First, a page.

|Angie Harmon plays Jane Rizzoli in the TV series.
Lynda La Plante is one of Britain’s most accomplished screenwriters and crime novelists. Originally from Liverpool she trained as an actress and appeared regularly on British television in the 1970s, in everything from Z Cars to Rentaghost.
Her breakthrough into screenwriting was with the acclaimed series Widows about the spouses of four deceased armed robbers and their plans to carry out a heist. La Plante’s follow up series Prime Suspect won her an Edgar Award and Helen Mirren’s performance as the tough, uncompromising DCI Jane Tennison set the bar so high that none of the female television cops who have followed in Tennison’s wake have come close to matching it.
Blood Line is the seventh book in La Plante’s Anna Travis series. Travis is a younger, hipper, more vulnerable detective than Tennison and her character has grown from a raw rookie cop in Above Suspicion to a confident lead investigator in Blood Line.
The book begins as a missing persons case. A man called Alan Rawlins, a devoted son to his elderly parents, a considerate boyfriend and an all round good egg has vanished from his flat. A pool of blood is discovered under the bed of the vanished man and it becomes clear that he’s either been killed or he’s killed someone else. However, at least initially, Travis has to work hard to convince her superiors that a crime has been committed at all.
The central story of Blood Line is the unravelling of Rawlins’s complicated past. La Plante does this in a manner so meticulous that it might leave some readers impatient for action, but which I found to be fascinating. La Plante really understands the Zeitgeist and the novel is full of conversations about house prices, music, television and there’s even a detour to Britain’s trendy surfing capital of Newquay, Cornwall.
Although Anna Travis doesn’t have the powerful feminist edge of DCI Jane Tennison there is a nice scene where she is forced to work with a pushy senior male detective called Williams that frustrates her and “puts her off her stroke.”
There are parts of Blood Line which are very grisly indeed and it begins with a bound, terrified man being horrifically beaten with a club hammer. La Plante is such a skillful writer and has such a loyal fan base that I wonder if these moments are quite necessary. We read La Plante for her deft plots, her understanding of police procedure and her unpacking of the relationships between men and women, not for shocking violence.
The Silent Girl by Tess Gerritsen also has its heart the story of a missing person. It is the ninth Rizzoli and Isles mystery in the enjoyable series about Boston PD’s Detective Jane Rizzoli and her medical examiner colleague Maura Isles. The Rizzoli and Isles books are already best sellers and the books have now inspired an American TV show starring Angie Harmon. This level of success can often be a mixed blessing for a novelist, but Gerritsen has not let the quality control slip, in fact, with this volume she seems to be hitting her stride.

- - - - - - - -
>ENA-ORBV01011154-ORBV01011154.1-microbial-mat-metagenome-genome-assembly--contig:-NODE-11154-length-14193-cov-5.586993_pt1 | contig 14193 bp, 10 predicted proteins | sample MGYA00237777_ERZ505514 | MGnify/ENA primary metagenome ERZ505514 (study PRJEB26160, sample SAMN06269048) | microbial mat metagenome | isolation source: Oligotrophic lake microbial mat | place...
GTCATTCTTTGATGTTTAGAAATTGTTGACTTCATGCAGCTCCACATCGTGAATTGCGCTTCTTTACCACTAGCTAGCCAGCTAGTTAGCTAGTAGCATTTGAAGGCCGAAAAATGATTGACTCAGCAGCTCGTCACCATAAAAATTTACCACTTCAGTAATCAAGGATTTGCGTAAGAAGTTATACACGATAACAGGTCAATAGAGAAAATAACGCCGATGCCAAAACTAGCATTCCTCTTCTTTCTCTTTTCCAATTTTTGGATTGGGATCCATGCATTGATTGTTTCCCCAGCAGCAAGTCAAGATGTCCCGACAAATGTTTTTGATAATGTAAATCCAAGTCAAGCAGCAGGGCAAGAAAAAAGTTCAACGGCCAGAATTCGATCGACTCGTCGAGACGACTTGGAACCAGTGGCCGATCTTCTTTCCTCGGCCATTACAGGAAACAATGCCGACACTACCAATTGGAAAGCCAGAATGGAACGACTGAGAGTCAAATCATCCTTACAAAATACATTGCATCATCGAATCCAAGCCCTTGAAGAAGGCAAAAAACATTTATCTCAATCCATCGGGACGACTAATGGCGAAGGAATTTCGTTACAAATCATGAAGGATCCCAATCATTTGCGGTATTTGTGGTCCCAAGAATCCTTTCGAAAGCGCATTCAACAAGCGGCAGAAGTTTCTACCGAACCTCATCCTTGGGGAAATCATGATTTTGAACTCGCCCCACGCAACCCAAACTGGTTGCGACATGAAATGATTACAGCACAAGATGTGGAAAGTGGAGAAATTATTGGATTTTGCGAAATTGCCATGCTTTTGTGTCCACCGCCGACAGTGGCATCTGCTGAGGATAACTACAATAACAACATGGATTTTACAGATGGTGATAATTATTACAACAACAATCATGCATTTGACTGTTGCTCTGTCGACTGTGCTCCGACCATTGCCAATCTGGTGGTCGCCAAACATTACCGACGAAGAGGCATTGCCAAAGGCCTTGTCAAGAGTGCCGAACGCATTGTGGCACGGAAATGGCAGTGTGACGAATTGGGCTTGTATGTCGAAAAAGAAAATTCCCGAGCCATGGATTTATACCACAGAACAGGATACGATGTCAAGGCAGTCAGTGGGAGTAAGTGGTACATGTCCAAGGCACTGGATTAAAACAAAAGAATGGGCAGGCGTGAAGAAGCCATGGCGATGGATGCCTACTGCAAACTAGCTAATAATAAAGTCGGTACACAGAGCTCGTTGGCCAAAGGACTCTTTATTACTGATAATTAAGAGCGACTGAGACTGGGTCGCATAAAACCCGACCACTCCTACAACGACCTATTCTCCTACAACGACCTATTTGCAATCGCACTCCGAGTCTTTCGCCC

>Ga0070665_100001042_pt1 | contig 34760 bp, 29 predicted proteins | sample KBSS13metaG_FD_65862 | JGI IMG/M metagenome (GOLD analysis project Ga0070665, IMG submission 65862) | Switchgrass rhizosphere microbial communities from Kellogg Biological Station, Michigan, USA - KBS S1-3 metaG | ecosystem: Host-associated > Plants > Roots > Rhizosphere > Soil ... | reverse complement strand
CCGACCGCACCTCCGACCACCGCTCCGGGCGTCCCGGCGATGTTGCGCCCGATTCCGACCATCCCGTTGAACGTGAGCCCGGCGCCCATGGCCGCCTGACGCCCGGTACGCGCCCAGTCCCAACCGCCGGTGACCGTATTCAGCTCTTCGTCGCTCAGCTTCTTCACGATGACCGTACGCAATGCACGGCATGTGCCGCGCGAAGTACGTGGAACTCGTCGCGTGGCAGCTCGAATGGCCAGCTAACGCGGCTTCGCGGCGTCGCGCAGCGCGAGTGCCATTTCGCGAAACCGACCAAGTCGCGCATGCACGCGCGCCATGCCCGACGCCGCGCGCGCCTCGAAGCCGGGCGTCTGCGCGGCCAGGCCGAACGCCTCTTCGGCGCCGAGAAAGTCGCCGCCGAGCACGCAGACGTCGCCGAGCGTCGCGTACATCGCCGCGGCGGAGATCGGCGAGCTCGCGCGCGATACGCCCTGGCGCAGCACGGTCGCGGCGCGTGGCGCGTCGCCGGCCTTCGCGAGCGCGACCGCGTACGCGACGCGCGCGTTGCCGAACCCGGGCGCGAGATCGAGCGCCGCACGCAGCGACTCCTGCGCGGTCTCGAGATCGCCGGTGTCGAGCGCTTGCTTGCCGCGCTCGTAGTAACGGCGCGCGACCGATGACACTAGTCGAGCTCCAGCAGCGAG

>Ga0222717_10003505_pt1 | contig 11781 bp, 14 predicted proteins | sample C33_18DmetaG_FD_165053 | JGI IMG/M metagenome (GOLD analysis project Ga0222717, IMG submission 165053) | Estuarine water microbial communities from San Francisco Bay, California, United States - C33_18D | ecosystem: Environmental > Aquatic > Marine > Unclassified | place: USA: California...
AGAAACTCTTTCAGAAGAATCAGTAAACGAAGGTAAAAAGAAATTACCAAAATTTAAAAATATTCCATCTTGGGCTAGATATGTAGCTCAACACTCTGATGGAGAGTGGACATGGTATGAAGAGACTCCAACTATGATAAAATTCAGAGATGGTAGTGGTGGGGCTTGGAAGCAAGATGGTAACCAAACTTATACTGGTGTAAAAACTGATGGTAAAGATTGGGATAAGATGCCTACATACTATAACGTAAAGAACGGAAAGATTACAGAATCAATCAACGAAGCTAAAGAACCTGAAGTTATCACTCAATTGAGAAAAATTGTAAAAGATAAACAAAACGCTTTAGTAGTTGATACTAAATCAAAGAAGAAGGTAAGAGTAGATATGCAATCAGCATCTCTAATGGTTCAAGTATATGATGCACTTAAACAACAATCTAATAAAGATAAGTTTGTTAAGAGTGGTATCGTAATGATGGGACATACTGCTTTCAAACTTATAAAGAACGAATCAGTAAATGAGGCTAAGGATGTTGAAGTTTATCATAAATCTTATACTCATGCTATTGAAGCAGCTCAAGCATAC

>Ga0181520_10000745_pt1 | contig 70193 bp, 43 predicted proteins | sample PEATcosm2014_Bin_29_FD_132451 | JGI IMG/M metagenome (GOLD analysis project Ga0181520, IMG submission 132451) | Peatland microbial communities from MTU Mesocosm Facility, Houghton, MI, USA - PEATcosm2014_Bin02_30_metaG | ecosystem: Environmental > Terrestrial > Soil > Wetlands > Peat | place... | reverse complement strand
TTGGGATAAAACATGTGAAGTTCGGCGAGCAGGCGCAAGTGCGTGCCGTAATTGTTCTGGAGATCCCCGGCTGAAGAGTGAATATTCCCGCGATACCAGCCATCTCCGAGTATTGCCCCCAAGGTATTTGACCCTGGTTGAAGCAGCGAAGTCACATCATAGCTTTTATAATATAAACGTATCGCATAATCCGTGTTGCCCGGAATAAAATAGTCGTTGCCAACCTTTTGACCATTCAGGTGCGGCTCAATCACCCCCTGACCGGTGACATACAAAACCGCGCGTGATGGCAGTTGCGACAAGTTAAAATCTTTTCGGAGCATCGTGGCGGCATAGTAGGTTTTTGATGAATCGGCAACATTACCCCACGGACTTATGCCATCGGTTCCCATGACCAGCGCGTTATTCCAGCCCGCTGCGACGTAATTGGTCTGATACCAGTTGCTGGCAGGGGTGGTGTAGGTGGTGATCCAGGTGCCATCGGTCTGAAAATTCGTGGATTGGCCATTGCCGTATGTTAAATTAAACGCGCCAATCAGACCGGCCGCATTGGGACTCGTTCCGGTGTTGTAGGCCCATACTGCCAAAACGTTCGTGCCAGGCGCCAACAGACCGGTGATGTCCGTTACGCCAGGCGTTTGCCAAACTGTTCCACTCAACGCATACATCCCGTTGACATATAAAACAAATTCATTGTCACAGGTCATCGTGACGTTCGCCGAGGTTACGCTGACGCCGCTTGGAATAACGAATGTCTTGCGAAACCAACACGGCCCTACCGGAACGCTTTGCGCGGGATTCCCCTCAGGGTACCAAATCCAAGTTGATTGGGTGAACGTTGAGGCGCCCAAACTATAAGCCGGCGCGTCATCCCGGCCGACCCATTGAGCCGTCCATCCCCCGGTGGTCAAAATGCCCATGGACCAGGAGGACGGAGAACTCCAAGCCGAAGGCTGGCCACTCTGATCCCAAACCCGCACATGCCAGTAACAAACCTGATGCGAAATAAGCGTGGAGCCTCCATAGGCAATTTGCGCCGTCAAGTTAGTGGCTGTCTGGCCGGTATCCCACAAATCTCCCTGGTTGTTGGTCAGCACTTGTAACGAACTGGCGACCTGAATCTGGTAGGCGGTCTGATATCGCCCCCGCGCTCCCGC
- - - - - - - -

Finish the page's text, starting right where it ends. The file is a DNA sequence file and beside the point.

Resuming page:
As you would expect from a retired MD the scenes Gerritsen writes for Isles in The Silent Girl, are compelling, but in this novel it is Rizzoli who is the lead.
Rizzoli and her team uncover a female body on a Boston rooftop covered with silvery hairs that may nor may not be human. As Rizzoli hunts down the leads she finds a link to a twenty year old murder/suicide in which a Chinatown cook supposedly shot a waiter, three customers and himself at the famous Red Phoenix restaurant. Rumours have been circulating for years that the cook didn’t do it and Rizzoli begins to have doubts herself. Meanwhile, as she pursues this case, she discovers that two missing local girls have surprising links to the Red Phoenix murders.
The setting in Boston’s Chinatown lets Gerritsen explore some of her own heritage growing up as a second generation Chinese American in San Diego. The Silent Girl allows its characters room to breathe and takes them on a more interesting personal journey than we see in the standard mystery thriller.
Both Lynda La Plante and Tess Gerritsen’s female protagonists are competent, assured professionals who operate in a collegiate atmosphere where their skills are respected and appreciated. Times have changed since 1972 when P D James could title a procedural An Unsuitable Job For A Woman. In the midst of all this mayhem and bloodletting it is the women who use their smarts to crack the case, put the evil men behind bars and set the world to rights. As in life, men may create, conquer and destroy but civilization is made by the women.